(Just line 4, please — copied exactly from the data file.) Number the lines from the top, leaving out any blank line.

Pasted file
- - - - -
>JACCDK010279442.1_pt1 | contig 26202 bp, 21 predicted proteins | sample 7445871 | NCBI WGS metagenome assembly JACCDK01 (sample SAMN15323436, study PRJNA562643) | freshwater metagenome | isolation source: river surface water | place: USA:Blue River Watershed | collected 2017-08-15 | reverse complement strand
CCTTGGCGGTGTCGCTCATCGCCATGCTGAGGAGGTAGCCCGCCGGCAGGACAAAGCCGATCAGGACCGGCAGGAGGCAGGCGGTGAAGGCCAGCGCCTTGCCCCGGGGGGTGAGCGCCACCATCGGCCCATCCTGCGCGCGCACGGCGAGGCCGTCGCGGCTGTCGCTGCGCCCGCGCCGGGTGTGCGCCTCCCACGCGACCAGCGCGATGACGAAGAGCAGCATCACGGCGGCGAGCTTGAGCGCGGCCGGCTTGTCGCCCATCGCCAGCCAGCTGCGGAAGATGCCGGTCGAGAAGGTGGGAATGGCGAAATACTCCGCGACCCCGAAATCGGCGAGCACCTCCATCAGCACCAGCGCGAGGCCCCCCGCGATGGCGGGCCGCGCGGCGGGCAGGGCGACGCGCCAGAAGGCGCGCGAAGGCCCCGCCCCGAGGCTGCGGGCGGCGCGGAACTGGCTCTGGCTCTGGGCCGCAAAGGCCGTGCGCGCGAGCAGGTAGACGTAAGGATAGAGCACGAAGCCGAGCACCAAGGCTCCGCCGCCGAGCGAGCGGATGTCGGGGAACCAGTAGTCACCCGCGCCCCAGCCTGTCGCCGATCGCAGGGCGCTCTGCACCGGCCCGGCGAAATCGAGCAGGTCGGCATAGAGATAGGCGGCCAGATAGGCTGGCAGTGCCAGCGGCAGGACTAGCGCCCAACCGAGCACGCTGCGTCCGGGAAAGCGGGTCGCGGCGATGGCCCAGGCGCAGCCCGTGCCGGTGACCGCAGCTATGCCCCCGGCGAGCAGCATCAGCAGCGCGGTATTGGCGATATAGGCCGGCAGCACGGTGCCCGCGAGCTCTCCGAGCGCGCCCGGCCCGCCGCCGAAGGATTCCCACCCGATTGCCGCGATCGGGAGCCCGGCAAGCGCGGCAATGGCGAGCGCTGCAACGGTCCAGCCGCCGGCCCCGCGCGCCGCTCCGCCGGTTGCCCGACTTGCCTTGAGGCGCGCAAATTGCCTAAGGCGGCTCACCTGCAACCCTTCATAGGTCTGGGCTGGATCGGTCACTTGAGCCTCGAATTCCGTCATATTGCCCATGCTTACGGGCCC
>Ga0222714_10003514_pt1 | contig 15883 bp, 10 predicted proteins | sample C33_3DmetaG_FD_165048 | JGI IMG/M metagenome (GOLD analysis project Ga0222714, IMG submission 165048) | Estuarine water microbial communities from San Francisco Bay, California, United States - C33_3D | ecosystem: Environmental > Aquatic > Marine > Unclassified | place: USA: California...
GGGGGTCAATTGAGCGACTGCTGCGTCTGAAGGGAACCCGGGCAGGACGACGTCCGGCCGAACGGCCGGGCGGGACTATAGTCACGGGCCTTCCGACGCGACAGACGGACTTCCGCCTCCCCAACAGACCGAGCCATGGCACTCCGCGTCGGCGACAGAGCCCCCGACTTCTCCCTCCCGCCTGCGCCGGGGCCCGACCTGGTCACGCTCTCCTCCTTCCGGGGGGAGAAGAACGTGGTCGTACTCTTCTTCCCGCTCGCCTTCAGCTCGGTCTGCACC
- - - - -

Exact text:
GGGGGTCAATTGAGCGACTGCTGCGTCTGAAGGGAACCCGGGCAGGACGACGTCCGGCCGAACGGCCGGGCGGGACTATAGTCACGGGCCTTCCGACGCGACAGACGGACTTCCGCCTCCCCAACAGACCGAGCCATGGCACTCCGCGTCGGCGACAGAGCCCCCGACTTCTCCCTCCCGCCTGCGCCGGGGCCCGACCTGGTCACGCTCTCCTCCTTCCGGGGGGAGAAGAACGTGGTCGTACTCTTCTTCCCGCTCGCCTTCAGCTCGGTCTGCACC